Jesus M. Matos1, Sally Mccoy2, George T. Pisimisis1, Deborah Felkai2, Neal R. Barshes1, Peter H. Lin1, Panos Kougias1, Carlos F. Bechara1
1Baylor College of Medicine, Houston, TX; 2Michael E.DeBakey VA medical center, Houston, TX.
OBJECTIVES: No consensus exists for duplex ultrasound criteria in diagnosing significant common carotid artery (CCA) stenosis. In general, peak systolic velocity (PSV) >150cm/s with post-stenotic turbulence indicates a stenosis >50%. The purpose of our study is to correlate CCA duplex velocities with angiographic findings of significant CCA stenosis >60%.
METHODS: We reviewed the carotid duplex records from 2008-2011 looking for patients with isolated CCA stenosis and no ipsilateral internal or contralateral carotid artery disease who either received a carotid angiogram (CA) or a computed tomographic angiography (CTA). We identified 25 patients who had CCA stenosis > 60%. We also randomly selected 74 controls with no known CCA stenosis. We performed receiver operating characteristics (ROC) analysis to correlate PSV and end-diastolic velocity (EDV) with angiographic stenosis >60%. The degree of stenosis was determined by measuring the luminal stenosis in comparison to the proximal normal CCA diameter just below the lesion.
RESULTS: Most patients had a carotid angiogram (17/25), 4 had a CTA only and 4 had both. Eighteen patients had history of a radiated neck. Eighteen patients were treated with a stent, 3 with endarterectomy and 4 with medical management. The CCA PSV>250cm/sec had a sensitivity of 100% (81.5-100%) and a specificity of 98.7% (92.0-99.9%), The CCA EDV>60cm/sec had a sensitivity of 95.5% (75.1-99.8%) and specificity of 100% (94.1-100%). The presence of both PSV<250 and EDV<60 cm/sec had a 100% negative predictive value, and the presence of both PSV≥250 and EDV≥60 had 100% positive predictive value.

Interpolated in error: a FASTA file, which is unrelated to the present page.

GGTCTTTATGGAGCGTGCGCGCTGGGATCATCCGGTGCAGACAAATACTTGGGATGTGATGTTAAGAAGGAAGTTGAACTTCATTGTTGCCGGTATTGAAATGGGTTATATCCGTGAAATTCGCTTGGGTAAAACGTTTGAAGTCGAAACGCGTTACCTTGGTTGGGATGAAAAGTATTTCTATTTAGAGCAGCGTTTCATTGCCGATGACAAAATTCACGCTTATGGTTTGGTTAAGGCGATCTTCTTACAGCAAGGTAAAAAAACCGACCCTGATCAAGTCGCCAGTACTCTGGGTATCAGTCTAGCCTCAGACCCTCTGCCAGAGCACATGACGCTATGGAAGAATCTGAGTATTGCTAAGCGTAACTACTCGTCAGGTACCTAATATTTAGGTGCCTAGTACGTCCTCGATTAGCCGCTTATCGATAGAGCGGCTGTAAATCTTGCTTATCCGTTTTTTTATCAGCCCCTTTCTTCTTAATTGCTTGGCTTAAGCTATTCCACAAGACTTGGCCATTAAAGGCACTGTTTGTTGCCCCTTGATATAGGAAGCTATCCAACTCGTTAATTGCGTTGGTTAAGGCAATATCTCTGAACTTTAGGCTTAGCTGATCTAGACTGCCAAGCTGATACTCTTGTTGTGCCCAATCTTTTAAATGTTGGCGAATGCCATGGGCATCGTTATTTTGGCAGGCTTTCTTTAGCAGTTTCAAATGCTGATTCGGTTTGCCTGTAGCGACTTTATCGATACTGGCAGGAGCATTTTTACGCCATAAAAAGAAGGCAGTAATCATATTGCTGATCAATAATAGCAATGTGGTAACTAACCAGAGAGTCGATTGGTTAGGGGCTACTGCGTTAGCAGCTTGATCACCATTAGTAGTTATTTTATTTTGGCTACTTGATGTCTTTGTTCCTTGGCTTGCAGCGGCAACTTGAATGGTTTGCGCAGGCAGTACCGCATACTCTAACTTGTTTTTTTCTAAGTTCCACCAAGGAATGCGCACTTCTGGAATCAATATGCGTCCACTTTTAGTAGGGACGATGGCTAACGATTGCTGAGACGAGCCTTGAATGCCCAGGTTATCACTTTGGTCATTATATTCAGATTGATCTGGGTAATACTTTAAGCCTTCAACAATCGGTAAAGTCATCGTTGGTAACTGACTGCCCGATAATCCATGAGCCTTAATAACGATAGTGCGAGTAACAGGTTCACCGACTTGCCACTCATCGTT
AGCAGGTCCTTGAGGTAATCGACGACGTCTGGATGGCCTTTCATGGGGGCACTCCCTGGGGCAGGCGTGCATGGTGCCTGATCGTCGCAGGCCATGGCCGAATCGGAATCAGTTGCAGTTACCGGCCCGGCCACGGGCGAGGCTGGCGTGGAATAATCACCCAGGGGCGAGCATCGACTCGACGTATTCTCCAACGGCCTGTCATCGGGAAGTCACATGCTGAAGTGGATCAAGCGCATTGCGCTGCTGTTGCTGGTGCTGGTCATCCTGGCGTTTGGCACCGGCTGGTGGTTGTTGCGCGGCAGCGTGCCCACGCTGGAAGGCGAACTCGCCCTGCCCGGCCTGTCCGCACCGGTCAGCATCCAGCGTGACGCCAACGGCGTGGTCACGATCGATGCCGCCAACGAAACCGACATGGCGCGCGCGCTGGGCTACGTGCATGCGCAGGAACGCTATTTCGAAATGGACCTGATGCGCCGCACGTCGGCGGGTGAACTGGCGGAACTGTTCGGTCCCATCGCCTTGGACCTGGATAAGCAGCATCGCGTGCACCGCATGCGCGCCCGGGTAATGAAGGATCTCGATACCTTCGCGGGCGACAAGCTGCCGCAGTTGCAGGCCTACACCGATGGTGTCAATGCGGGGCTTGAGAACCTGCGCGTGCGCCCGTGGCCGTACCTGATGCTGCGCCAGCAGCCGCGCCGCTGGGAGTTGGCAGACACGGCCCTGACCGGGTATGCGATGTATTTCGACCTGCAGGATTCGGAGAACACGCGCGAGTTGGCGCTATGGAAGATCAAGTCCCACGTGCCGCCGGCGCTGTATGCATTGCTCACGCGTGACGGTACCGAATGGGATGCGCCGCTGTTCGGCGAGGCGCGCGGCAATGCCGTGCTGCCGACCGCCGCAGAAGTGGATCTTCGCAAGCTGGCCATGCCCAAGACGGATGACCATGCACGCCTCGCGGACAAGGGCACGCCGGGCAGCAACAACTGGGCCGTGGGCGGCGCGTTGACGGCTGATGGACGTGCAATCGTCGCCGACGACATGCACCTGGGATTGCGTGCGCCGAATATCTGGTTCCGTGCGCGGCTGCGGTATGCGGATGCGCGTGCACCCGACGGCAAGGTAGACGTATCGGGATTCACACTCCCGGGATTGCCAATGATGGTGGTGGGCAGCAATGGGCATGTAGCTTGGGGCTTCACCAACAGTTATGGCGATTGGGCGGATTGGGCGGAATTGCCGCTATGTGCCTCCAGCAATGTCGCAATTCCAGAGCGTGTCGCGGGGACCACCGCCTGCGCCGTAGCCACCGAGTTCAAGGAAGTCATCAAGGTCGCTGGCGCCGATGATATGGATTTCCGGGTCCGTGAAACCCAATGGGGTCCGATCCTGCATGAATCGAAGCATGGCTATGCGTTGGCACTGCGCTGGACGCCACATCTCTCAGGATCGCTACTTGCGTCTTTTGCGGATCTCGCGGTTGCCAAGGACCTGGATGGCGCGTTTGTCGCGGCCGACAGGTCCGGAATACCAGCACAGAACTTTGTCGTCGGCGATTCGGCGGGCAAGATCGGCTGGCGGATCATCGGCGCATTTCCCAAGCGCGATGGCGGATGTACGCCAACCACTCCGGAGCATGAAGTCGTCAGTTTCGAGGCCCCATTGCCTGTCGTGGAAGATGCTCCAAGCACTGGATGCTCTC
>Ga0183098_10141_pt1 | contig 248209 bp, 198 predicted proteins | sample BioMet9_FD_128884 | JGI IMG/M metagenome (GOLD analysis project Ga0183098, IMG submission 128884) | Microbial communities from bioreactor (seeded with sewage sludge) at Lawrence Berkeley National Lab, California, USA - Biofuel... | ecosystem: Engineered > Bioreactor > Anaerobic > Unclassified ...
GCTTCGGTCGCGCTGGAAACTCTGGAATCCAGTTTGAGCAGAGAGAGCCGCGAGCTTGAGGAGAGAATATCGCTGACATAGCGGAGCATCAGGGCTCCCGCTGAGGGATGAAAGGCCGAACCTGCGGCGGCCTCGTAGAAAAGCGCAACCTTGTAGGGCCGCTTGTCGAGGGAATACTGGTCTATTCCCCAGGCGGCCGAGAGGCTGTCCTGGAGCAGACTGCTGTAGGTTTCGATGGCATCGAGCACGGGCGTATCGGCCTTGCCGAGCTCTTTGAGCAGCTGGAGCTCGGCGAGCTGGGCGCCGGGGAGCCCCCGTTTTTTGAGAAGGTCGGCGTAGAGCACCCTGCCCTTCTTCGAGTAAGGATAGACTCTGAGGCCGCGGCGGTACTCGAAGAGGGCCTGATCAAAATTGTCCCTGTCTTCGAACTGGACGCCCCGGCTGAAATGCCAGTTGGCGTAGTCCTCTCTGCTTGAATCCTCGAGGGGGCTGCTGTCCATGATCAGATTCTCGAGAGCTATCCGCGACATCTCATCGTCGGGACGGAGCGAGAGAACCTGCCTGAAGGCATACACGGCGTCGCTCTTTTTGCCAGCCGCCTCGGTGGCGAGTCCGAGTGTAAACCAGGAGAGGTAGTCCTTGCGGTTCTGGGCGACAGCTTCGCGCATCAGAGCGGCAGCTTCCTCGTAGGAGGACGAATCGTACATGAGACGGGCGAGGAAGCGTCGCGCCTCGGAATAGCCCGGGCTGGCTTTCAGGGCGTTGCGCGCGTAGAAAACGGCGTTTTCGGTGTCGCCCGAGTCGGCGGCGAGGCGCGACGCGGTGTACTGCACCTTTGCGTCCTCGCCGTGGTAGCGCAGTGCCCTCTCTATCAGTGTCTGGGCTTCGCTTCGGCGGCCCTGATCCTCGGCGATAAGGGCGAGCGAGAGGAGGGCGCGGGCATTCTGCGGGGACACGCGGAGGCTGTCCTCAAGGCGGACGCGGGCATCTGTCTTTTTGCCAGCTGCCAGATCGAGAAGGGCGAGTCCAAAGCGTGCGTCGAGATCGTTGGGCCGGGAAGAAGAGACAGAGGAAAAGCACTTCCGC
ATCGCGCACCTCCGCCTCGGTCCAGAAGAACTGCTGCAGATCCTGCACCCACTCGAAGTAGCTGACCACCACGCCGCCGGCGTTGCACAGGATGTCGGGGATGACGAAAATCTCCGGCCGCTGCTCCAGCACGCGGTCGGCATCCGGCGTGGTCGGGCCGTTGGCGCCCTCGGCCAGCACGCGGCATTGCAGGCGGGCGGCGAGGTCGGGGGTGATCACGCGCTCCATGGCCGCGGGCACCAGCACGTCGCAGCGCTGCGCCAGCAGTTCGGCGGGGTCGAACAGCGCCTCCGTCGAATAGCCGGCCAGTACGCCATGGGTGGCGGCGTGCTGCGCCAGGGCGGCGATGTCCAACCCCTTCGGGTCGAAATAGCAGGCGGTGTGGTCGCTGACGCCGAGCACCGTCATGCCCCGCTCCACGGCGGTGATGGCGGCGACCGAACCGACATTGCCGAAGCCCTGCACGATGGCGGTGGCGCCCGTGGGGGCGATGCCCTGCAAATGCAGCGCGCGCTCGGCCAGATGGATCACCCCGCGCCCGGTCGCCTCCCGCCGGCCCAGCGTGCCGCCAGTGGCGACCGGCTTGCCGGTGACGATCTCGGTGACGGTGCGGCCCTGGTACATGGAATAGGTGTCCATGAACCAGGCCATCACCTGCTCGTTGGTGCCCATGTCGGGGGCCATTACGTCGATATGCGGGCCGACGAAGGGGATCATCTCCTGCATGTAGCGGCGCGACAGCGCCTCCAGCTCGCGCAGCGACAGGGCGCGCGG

CONCLUSIONS: Establishing CCA duplex criteria to screen patients with significant stenosis is crucial to identify those that will need further imaging modality or treatment. In our lab, CCA PSV>250cm/sec and EDV>60cm/sec are thresholds that can be used to identify significant (>60%) CCA stenosis with a high degree of accuracy.
AUTHOR DISCLOSURES: N. R. Barshes: Nothing to disclose; C. F. Bechara: Nothing to disclose; D. Felkai: Nothing to disclose; P. Kougias: Nothing to disclose; P. H. Lin: Nothing to disclose; J. M. Matos: Nothing to disclose; S. Mccoy: Nothing to disclose; G. T. Pisimisis: Nothing to disclose.
Posted April 2013